A team led by scientists at PACT Pharma in South San Francisco and the University of California, Los Angeles (UCLA) have developed a method for isolating multiple T cell receptors (TCRs) from cancer patients for specific neoantigens and used a nonviral CRISPR editing approach to generate patient-specific neoTCRs in clinical-grade transgenic T cells for adoptive cell therapy (ACT) to treat cancer.

Antoni Ribas
Antoni Ribas, MD, PhD, professor of medicine at UCLA’s Jonsson Comprehensive Cancer Center, is a senior author of the study. [UCLA]
“This is a leap forward in developing a personalized treatment for cancer, where the isolation of immune receptors that specifically recognize mutations in the patient’s own cancer are used to treat the cancer,” said Antoni Ribas, MD, PhD, professor of medicine at UCLA’s Jonsson Comprehensive Cancer Center, and a senior author of the study. “The generation of a personalized cell treatment for cancer would not have been feasible without the newly developed ability to use the CRISPR technique to replace the immune receptors in clinical-grade cell preparations in a single step.”

In a first-in-human clinical trial (NCT03970382), researchers administered the new ACT in 16 patients with solid cancers (colon, breast, and lung cancers), with up to three unique lots of engineered T cells expressing neoTCRs targeting mutations on the patients’ cancer, following conditioning chemotherapy. The findings are published in the journal Nature.

Human TCRs on T cells can distinguish single point mutations in the cancer genome by detecting changes in the amino acid sequences of peptides presented by a range of human leucocyte antigens (HLA) that act as billboards on cell surfaces. Neoantigens are cancer-specific antigens generated by mutations in cancer cells. These neoantigens are the primary targets for an immune response and cancer therapies.

CRISPR editing has been used in humans earlier to remove specific genes to focus immune attacks on cancer cells. This is the first human study to describe an ACT that uses CRISPR to not only remove specific genes, but also to insert new ones in immune cells to redirect them to recognize mutations in the patient’s own cancer cells. When infused back into patients, CRISPR-engineered neoTCR-carrying T cells preferentially zero in on the patient’s cancer cells.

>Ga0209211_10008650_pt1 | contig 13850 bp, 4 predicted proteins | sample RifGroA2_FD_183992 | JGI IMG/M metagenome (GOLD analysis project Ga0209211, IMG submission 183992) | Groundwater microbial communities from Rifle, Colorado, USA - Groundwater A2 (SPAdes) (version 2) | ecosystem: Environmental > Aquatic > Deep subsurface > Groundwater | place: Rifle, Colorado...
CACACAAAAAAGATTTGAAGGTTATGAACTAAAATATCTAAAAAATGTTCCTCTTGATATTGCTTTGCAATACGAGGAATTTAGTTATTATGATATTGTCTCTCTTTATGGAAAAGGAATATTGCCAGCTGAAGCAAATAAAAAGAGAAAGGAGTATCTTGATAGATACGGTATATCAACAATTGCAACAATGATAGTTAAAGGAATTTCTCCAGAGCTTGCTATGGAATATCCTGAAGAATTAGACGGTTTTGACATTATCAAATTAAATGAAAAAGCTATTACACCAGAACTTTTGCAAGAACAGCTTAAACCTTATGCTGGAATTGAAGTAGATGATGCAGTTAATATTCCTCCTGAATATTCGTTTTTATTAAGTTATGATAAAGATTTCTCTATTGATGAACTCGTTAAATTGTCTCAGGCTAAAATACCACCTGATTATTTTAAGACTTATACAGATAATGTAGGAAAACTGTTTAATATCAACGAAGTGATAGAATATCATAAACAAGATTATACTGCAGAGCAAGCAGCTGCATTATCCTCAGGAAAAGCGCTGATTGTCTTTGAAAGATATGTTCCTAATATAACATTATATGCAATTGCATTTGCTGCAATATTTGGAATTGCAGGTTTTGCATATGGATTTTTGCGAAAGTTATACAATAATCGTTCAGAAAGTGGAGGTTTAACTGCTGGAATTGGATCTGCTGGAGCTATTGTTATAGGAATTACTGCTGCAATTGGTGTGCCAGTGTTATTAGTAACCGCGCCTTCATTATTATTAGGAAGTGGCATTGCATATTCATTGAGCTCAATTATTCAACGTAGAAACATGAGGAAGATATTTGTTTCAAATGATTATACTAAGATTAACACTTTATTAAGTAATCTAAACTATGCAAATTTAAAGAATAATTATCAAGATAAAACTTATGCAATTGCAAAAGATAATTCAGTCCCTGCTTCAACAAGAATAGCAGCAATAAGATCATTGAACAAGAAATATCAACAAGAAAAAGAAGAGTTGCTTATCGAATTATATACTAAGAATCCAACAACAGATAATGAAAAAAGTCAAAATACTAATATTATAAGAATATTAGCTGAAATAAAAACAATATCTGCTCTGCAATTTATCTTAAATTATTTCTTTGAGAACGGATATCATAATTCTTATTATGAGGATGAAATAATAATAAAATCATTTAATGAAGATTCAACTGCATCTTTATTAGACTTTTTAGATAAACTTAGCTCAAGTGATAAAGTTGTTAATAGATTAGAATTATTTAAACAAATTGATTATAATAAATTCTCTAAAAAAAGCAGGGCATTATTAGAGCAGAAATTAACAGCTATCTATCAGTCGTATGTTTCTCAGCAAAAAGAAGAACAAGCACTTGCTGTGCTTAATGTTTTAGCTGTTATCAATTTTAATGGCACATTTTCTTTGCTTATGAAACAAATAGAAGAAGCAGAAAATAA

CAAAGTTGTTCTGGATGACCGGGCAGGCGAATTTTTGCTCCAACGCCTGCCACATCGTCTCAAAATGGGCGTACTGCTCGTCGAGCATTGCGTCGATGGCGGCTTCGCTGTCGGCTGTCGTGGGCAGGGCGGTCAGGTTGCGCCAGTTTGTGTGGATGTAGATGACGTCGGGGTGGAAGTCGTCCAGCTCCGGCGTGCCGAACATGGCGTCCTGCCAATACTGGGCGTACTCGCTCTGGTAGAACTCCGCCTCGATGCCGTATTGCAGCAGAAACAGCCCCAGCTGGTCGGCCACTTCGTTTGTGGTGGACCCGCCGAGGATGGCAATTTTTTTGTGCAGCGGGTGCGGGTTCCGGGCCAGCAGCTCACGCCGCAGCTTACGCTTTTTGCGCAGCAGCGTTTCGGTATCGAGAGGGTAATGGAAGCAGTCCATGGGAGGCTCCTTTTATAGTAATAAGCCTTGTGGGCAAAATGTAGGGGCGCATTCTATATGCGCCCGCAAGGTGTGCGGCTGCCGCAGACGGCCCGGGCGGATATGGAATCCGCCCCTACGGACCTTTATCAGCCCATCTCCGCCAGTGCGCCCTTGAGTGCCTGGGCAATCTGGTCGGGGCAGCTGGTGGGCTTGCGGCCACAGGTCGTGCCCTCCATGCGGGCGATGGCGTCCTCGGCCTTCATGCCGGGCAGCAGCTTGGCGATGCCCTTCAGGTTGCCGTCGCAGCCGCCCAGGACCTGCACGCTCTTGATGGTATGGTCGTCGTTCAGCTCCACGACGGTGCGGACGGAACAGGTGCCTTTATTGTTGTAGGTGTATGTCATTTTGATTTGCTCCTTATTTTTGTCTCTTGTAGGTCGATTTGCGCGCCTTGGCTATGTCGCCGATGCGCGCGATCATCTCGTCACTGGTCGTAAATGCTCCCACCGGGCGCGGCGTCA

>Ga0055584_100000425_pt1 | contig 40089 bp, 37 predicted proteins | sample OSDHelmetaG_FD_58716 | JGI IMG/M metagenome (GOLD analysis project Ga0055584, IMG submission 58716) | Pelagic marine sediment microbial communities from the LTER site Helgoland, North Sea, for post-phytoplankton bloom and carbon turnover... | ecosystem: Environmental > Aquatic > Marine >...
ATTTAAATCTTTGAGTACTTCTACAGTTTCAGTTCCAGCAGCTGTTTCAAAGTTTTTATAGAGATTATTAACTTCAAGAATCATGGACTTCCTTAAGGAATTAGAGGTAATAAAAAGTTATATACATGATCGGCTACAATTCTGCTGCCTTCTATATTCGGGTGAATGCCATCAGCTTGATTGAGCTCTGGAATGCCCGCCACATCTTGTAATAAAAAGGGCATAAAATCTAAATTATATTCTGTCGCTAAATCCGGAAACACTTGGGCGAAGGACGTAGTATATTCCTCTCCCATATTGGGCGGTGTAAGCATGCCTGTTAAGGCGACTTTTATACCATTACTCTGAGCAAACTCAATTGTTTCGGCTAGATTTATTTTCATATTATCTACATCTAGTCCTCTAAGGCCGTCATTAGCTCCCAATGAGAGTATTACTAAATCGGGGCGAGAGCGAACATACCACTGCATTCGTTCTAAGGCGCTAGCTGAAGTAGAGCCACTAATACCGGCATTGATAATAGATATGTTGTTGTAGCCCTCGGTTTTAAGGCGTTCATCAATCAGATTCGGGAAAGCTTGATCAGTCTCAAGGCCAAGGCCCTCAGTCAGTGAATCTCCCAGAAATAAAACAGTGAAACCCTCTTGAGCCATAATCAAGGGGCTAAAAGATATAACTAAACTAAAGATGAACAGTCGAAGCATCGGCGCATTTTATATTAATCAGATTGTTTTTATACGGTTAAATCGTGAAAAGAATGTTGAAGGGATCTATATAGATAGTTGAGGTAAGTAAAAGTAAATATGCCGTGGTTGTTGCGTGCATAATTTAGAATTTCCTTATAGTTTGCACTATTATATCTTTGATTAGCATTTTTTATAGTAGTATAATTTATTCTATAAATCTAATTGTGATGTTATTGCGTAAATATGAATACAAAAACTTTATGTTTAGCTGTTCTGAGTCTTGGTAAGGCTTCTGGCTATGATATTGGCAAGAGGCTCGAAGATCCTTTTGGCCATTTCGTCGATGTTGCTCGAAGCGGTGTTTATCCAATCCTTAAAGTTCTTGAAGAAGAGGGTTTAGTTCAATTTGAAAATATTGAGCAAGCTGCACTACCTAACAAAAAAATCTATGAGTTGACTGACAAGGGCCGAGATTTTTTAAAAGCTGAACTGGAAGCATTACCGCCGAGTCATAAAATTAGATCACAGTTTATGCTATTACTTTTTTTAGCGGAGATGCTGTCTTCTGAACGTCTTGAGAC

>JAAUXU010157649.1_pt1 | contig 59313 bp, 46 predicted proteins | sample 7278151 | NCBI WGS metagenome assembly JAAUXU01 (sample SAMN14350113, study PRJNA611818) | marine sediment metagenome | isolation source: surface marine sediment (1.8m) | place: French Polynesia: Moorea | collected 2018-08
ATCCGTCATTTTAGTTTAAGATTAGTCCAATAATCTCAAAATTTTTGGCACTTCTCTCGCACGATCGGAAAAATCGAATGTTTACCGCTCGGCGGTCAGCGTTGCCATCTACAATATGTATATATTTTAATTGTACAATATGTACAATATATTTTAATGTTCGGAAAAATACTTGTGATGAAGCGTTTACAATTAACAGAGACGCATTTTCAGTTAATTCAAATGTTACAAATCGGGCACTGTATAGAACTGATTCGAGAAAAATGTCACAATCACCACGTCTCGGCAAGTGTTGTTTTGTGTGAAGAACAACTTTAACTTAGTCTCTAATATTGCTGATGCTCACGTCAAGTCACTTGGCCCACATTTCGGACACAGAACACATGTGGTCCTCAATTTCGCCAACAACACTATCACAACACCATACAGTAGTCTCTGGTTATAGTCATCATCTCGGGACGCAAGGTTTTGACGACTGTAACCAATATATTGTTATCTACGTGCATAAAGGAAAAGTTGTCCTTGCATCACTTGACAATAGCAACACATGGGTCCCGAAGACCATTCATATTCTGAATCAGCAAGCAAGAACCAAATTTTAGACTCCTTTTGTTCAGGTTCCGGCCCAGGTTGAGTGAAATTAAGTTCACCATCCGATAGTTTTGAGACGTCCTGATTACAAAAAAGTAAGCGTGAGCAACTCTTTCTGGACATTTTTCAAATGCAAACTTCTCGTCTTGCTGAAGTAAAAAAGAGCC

The technique used to isolate TCRs from the patient’s blood was developed initially through a collaboration of Ribas’ team with James Heath, PhD, president of the Institute for Systems Biology in Seattle, and the Nobel Laureate David Baltimore, PhD, emeritus professor at Caltech and member of the UCLA Jonsson Comprehensive Cancer Center. The technique was refined for clinical application by PACT Pharma. Upon isolation, the TCRs are used to redirect immune cells using CRISPR-based gene editing to recognize the patient’s own cancer cells.

“This study demonstrates the feasibility of isolating and cloning multiple immune cell receptors recognizing mutations in cancer cells, the simultaneous knock-out of the endogenous immune receptor and knock-in of the redirecting immune receptor using single-step, nonviral precision genome editing, the manufacturing of CRISPR engineered T cells at clinical grade, the safety of infusing up to three gene-edited immune cell products, and the ability of the gene-edited immune cells to traffic to the patients’ tumors,” said Ribas.

The study participants consented to provide a biopsy of the tumor and peripheral blood mononuclear cells (PBMC) to allow the investigators to screen for neoTCRs specific to the patients’ tumors.  The T cells were isolated from patient blood based on their binding to reagents that displayed up to 350 mutations from the patient’s own cancer, for a total of over 5,000 mutations being targeted across 34 HLA subtypes of the immune system.

The cancer-specific neoTCRs were then sequenced and inserted back into the patient’s own T cells using a one-step CRISPR editing method, which included the knock-out of two existing TCR genes (TCRα and TCRβ), and knock-in of the neoTCRs that could redirect T cells to recognize the patient’s own cancer cells.

Patients who received the new therapy experienced expected side effects from chemotherapy. Two of the 16 patients had potential side effects from the gene-edited cells but recovered promptly. Biopsy of the patient’s tumors following treatment showed that the edited cells constituted about 20% of the immune cells in the cancer.

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